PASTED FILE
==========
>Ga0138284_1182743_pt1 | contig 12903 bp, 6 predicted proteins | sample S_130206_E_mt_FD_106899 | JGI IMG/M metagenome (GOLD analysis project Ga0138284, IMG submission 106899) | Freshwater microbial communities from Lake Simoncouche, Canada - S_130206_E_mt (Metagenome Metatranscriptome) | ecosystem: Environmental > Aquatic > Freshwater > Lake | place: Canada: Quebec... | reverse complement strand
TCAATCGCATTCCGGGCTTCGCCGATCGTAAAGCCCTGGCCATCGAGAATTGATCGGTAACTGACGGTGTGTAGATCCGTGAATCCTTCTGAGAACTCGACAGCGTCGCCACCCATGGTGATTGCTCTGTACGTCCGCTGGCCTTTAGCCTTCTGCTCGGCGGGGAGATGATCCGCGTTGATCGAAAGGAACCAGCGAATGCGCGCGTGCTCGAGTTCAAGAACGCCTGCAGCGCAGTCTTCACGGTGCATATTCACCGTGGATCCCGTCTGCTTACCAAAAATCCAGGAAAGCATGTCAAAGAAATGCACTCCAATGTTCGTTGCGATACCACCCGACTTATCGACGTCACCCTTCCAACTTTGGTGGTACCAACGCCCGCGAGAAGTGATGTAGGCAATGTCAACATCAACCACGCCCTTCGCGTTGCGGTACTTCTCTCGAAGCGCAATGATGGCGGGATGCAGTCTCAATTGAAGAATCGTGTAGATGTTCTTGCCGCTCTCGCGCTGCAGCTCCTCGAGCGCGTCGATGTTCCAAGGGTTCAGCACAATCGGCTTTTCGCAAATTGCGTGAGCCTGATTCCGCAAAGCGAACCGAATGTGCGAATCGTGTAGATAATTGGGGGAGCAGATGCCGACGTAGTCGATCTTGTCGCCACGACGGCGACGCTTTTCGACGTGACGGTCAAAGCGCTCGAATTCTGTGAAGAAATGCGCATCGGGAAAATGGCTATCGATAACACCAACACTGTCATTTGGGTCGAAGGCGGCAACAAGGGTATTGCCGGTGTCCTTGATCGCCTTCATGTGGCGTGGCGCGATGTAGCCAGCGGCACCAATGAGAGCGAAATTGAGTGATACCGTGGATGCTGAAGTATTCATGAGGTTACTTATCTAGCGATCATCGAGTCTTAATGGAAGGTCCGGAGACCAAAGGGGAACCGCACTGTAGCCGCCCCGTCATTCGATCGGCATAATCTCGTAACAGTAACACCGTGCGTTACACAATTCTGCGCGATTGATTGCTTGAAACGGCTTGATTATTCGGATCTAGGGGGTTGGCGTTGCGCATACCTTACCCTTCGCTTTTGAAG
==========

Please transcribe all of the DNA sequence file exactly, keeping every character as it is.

>Ga0138284_1182743_pt1 | contig 12903 bp, 6 predicted proteins | sample S_130206_E_mt_FD_106899 | JGI IMG/M metagenome (GOLD analysis project Ga0138284, IMG submission 106899) | Freshwater microbial communities from Lake Simoncouche, Canada - S_130206_E_mt (Metagenome Metatranscriptome) | ecosystem: Environmental > Aquatic > Freshwater > Lake | place: Canada: Quebec... | reverse complement strand
TCAATCGCATTCCGGGCTTCGCCGATCGTAAAGCCCTGGCCATCGAGAATTGATCGGTAACTGACGGTGTGTAGATCCGTGAATCCTTCTGAGAACTCGACAGCGTCGCCACCCATGGTGATTGCTCTGTACGTCCGCTGGCCTTTAGCCTTCTGCTCGGCGGGGAGATGATCCGCGTTGATCGAAAGGAACCAGCGAATGCGCGCGTGCTCGAGTTCAAGAACGCCTGCAGCGCAGTCTTCACGGTGCATATTCACCGTGGATCCCGTCTGCTTACCAAAAATCCAGGAAAGCATGTCAAAGAAATGCACTCCAATGTTCGTTGCGATACCACCCGACTTATCGACGTCACCCTTCCAACTTTGGTGGTACCAACGCCCGCGAGAAGTGATGTAGGCAATGTCAACATCAACCACGCCCTTCGCGTTGCGGTACTTCTCTCGAAGCGCAATGATGGCGGGATGCAGTCTCAATTGAAGAATCGTGTAGATGTTCTTGCCGCTCTCGCGCTGCAGCTCCTCGAGCGCGTCGATGTTCCAAGGGTTCAGCACAATCGGCTTTTCGCAAATTGCGTGAGCCTGATTCCGCAAAGCGAACCGAATGTGCGAATCGTGTAGATAATTGGGGGAGCAGATGCCGACGTAGTCGATCTTGTCGCCACGACGGCGACGCTTTTCGACGTGACGGTCAAAGCGCTCGAATTCTGTGAAGAAATGCGCATCGGGAAAATGGCTATCGATAACACCAACACTGTCATTTGGGTCGAAGGCGGCAACAAGGGTATTGCCGGTGTCCTTGATCGCCTTCATGTGGCGTGGCGCGATGTAGCCAGCGGCACCAATGAGAGCGAAATTGAGTGATACCGTGGATGCTGAAGTATTCATGAGGTTACTTATCTAGCGATCATCGAGTCTTAATGGAAGGTCCGGAGACCAAAGGGGAACCGCACTGTAGCCGCCCCGTCATTCGATCGGCATAATCTCGTAACAGTAACACCGTGCGTTACACAATTCTGCGCGATTGATTGCTTGAAACGGCTTGATTATTCGGATCTAGGGGGTTGGCGTTGCGCATACCTTACCCTTCGCTTTTGAAG